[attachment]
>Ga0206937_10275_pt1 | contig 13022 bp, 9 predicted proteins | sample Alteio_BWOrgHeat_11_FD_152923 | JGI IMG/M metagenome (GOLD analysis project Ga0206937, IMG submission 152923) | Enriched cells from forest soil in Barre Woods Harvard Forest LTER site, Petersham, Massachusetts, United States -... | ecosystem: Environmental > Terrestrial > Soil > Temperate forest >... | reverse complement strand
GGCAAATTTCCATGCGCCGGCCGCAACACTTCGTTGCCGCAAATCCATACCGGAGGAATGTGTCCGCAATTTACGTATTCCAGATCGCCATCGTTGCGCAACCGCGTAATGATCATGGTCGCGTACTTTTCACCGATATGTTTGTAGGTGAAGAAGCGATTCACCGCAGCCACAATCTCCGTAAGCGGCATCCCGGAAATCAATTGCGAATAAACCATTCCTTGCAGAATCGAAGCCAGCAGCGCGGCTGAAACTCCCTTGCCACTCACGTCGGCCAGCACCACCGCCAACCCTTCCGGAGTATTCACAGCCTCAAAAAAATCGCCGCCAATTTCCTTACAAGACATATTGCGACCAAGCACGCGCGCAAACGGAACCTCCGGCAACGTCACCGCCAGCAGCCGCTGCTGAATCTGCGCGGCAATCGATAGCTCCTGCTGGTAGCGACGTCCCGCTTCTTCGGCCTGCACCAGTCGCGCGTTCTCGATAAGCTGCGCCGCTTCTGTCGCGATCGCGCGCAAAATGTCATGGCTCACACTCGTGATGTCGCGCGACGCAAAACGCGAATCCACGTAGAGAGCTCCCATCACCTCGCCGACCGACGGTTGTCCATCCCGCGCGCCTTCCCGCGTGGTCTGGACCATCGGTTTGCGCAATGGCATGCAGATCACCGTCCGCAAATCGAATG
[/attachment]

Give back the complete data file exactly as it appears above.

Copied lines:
>Ga0206937_10275_pt1 | contig 13022 bp, 9 predicted proteins | sample Alteio_BWOrgHeat_11_FD_152923 | JGI IMG/M metagenome (GOLD analysis project Ga0206937, IMG submission 152923) | Enriched cells from forest soil in Barre Woods Harvard Forest LTER site, Petersham, Massachusetts, United States -... | ecosystem: Environmental > Terrestrial > Soil > Temperate forest >... | reverse complement strand
GGCAAATTTCCATGCGCCGGCCGCAACACTTCGTTGCCGCAAATCCATACCGGAGGAATGTGTCCGCAATTTACGTATTCCAGATCGCCATCGTTGCGCAACCGCGTAATGATCATGGTCGCGTACTTTTCACCGATATGTTTGTAGGTGAAGAAGCGATTCACCGCAGCCACAATCTCCGTAAGCGGCATCCCGGAAATCAATTGCGAATAAACCATTCCTTGCAGAATCGAAGCCAGCAGCGCGGCTGAAACTCCCTTGCCACTCACGTCGGCCAGCACCACCGCCAACCCTTCCGGAGTATTCACAGCCTCAAAAAAATCGCCGCCAATTTCCTTACAAGACATATTGCGACCAAGCACGCGCGCAAACGGAACCTCCGGCAACGTCACCGCCAGCAGCCGCTGCTGAATCTGCGCGGCAATCGATAGCTCCTGCTGGTAGCGACGTCCCGCTTCTTCGGCCTGCACCAGTCGCGCGTTCTCGATAAGCTGCGCCGCTTCTGTCGCGATCGCGCGCAAAATGTCATGGCTCACACTCGTGATGTCGCGCGACGCAAAACGCGAATCCACGTAGAGAGCTCCCATCACCTCGCCGACCGACGGTTGTCCATCCCGCGCGCCTTCCCGCGTGGTCTGGACCATCGGTTTGCGCAATGGCATGCAGATCACCGTCCGCAAATCGAATG